Scientists capture first glimpse of a hidden quantum phase in a 2D crystal

Scientists capture first glimpse of a hidden quantum phase in a 2D crystal

This figure shows the light-induced collapse of the nanoscale charge order in a 2D crystal of tantalum disulfide (star shapes) and the generation of a buried metastable metallic state (spheres). Photo credit: Frank Yi Gao

The development of high-speed flash photography in the 1960s by the late MIT professor Harold “Doc” Edgerton allowed us to visualize events that were too fast for the eye to see — a bullet piercing an apple, or a drop that meets a pool of milk.

Now, for the first time, scientists from MIT and the University of Texas at Austin have captured snapshots of a light-induced metastable using a suite of advanced spectroscopic tools phase hidden from the equilibrium universe. By using single-shot spectroscopy techniques on a 2D crystal with nanoscale modulations of the electron density, they were able to observe this transition in real time.

“With this work, we show the birth and evolution of a hidden quantum phase that is induced by an ultra-short laser pulse in an electronically modulated crystal,” says Frank Gao Ph.D. ’22, co-lead author of an article on the work, who is currently a postdoc at UT Austin.

“Usually, lasing materials is the same as heating them, but not in this case,” adds Zhuquan Zhang, co-lead author and current MIT chemistry student. “Here, irradiating the crystal rearranges the electronic order and creates an entirely new phase, distinct from the high-temperature phase.”

An article about this research was published today in scientific advances. The project was coordinated jointly by Keith A. Nelson, Haslam and Dewey Professor of Chemistry at MIT, and Edoardo Baldini, Assistant Professor of Physics at UT-Austin.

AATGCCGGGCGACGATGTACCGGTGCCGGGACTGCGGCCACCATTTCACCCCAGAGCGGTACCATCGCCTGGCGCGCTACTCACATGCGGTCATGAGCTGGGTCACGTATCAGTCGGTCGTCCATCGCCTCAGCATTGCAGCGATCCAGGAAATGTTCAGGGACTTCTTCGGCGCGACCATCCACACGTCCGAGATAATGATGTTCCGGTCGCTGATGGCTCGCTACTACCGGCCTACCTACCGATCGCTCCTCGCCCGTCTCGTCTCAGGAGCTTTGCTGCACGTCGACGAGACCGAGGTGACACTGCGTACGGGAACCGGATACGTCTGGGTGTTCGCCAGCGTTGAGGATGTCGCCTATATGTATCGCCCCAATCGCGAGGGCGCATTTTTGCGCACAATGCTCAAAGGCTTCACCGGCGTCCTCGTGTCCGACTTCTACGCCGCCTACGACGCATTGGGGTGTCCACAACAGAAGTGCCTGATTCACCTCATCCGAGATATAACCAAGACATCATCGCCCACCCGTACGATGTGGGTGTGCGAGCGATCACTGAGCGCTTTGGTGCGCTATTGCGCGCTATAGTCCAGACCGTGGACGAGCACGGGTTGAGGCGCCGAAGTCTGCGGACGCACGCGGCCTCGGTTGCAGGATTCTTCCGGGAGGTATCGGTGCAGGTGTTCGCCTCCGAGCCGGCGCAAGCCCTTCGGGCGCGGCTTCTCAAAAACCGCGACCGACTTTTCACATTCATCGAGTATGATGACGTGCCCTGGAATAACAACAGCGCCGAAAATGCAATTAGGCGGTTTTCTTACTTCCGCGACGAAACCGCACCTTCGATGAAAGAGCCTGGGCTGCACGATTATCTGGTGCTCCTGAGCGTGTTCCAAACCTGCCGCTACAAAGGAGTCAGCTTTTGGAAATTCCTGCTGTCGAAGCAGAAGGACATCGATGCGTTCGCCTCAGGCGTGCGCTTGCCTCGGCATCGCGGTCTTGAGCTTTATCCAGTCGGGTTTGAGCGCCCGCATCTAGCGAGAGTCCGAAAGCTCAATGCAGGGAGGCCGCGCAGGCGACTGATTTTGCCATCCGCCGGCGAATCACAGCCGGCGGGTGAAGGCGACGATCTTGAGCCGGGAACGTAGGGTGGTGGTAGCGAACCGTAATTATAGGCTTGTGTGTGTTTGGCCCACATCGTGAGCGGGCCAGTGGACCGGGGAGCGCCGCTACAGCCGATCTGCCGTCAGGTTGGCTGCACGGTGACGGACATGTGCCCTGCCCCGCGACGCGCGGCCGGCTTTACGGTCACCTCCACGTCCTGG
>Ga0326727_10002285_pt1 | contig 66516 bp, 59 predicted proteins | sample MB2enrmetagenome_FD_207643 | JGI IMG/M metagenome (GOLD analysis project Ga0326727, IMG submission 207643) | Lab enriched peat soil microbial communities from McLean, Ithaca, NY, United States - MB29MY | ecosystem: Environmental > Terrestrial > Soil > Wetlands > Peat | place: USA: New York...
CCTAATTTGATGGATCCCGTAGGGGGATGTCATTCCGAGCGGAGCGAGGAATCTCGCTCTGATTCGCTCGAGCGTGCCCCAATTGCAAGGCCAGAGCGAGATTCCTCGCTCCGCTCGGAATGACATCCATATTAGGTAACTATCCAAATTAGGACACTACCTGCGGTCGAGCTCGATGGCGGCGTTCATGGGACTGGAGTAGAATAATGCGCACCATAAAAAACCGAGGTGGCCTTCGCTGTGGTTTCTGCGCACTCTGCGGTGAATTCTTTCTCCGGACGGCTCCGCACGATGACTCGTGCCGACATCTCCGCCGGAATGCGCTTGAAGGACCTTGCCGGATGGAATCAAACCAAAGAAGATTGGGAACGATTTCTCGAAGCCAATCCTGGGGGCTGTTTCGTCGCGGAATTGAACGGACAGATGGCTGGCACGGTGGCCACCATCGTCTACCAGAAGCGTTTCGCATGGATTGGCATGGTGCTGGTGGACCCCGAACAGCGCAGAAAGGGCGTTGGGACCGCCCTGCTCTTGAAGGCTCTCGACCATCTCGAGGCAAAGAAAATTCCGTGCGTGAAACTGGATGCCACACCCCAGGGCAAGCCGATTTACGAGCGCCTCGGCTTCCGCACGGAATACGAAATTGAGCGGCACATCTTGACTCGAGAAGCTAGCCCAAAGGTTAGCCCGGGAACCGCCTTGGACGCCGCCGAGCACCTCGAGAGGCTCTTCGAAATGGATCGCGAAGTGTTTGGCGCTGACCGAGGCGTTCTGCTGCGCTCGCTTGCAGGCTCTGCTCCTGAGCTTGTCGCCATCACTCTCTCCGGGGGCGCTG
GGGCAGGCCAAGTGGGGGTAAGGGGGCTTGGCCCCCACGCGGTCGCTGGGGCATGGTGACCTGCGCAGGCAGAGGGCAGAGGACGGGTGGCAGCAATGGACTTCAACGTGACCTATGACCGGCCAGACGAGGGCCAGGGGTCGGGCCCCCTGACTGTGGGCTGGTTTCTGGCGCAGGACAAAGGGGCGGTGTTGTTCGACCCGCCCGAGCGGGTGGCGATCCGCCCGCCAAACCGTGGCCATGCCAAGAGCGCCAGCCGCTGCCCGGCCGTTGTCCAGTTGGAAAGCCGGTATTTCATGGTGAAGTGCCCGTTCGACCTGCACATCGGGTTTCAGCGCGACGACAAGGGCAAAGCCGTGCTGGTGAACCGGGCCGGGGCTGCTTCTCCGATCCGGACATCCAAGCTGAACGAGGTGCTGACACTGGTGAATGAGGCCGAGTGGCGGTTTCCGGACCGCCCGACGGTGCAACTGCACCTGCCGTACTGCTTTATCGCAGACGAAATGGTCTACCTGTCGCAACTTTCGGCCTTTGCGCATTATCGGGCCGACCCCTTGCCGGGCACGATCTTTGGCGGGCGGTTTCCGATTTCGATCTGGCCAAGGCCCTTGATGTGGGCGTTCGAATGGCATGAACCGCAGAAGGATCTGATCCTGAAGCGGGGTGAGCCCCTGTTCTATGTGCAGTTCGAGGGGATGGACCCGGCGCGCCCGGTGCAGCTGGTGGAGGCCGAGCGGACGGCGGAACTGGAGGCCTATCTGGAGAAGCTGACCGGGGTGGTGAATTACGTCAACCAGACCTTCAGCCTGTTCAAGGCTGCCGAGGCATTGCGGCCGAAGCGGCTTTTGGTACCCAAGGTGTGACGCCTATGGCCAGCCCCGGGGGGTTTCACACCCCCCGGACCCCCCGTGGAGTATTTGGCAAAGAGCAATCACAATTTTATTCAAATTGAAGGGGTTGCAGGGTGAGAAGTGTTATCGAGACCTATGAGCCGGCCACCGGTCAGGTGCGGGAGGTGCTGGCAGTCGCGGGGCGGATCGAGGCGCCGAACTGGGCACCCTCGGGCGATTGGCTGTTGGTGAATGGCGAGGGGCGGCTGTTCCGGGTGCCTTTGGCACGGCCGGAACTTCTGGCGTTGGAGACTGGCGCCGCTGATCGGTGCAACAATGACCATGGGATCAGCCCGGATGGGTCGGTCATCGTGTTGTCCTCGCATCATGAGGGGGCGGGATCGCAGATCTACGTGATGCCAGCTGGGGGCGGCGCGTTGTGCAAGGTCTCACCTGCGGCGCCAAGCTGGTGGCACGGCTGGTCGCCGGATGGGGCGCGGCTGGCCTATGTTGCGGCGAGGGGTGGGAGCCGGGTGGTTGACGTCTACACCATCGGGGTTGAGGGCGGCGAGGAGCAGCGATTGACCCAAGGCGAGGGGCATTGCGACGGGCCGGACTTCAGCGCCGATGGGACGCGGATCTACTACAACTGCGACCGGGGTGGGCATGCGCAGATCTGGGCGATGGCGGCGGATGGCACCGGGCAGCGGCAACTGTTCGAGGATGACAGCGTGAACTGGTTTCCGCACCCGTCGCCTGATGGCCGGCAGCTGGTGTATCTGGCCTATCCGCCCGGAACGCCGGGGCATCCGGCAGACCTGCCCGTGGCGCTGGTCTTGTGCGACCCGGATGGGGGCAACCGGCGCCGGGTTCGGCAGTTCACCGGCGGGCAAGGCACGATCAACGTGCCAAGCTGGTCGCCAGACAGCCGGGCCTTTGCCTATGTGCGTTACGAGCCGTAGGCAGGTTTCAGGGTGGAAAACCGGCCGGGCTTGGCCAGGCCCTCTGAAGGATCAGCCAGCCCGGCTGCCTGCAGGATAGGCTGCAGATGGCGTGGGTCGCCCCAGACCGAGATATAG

laser shows

“Understanding the origin of such metastable quantum phases is important in order to answer longstanding fundamental questions in non-equilibrium thermodynamics,” says Nelson.

“The key to this result was the development of a state-of-the-art laser process that can film irreversible processes quantum materials with a temporal resolution of 100 femtoseconds,” adds Baldini.

The material tantalum disulfide consists of covalently bonded layers of tantalum and sulfur atoms loosely stacked on top of each other. below a critical temperatureThe material’s atoms and electrons form nanoscale “Star of David” structures – an unconventional distribution of electrons known as a “charge density wave”.

The formation of this new phase makes the material an insulator, but the glow of a single, intense pulse of light pushes the material into a metastable burial metal. “It’s a transient quantum state frozen in time,” says Baldini. “People have observed this light-induced latent phase before, but the ultrafast quantum processes behind its formation were still unknown.”

Nelson adds: “One of the major challenges is that observing an ultrafast transformation from an electronic order to one that can exist indefinitely is impractical using traditional time-resolved techniques.”

impulses of insight

Researchers developed a unique method in which a single probe laser pulse was split into several hundred different probe pulses, all arriving at the sample at different times, before and after switching was initiated by a separate, ultrafast excitation pulse. By measuring changes in each of these probe pulses after they are reflected from or transmitted through the sample, and then stringing the measurement results together like individual images, they could construct a movie that offers microscopic insights into the mechanisms by which transformations take place.

By capturing the dynamics of this complex phase transition in a single-shot measurement, the authors showed that the melting and rearrangement of the charge density wave leads to the formation of the hidden state. Theoretical calculations by Zhiyuan Sun, a Harvard Quantum Institute postdoc, confirmed this interpretation.

While this study was conducted with one specific material, the researchers say the same methodology can now be used to study other exotic phenomena in quantum materials. This discovery may also help in the development of optoelectronic devices with on-demand light response.

Physicists use extreme infrared laser pulses to visualize frozen electron waves in magnetite

More information:
Frank Y. Gao et al, Snapshots of a light-induced metastable hidden phase driven by charge-order collapse, scientific advances (2022). DOI: 10.1126/sciadv.abp9076

This story is courtesy of MIT News (, a popular website that provides news about MIT research, innovation, and teaching.

Citation: Scientists capture first ever view of a Hidden Quantum Phase in a 2D Crystal (2022, July 25), retrieved July 26, 2022 from ever-view -hidden.html

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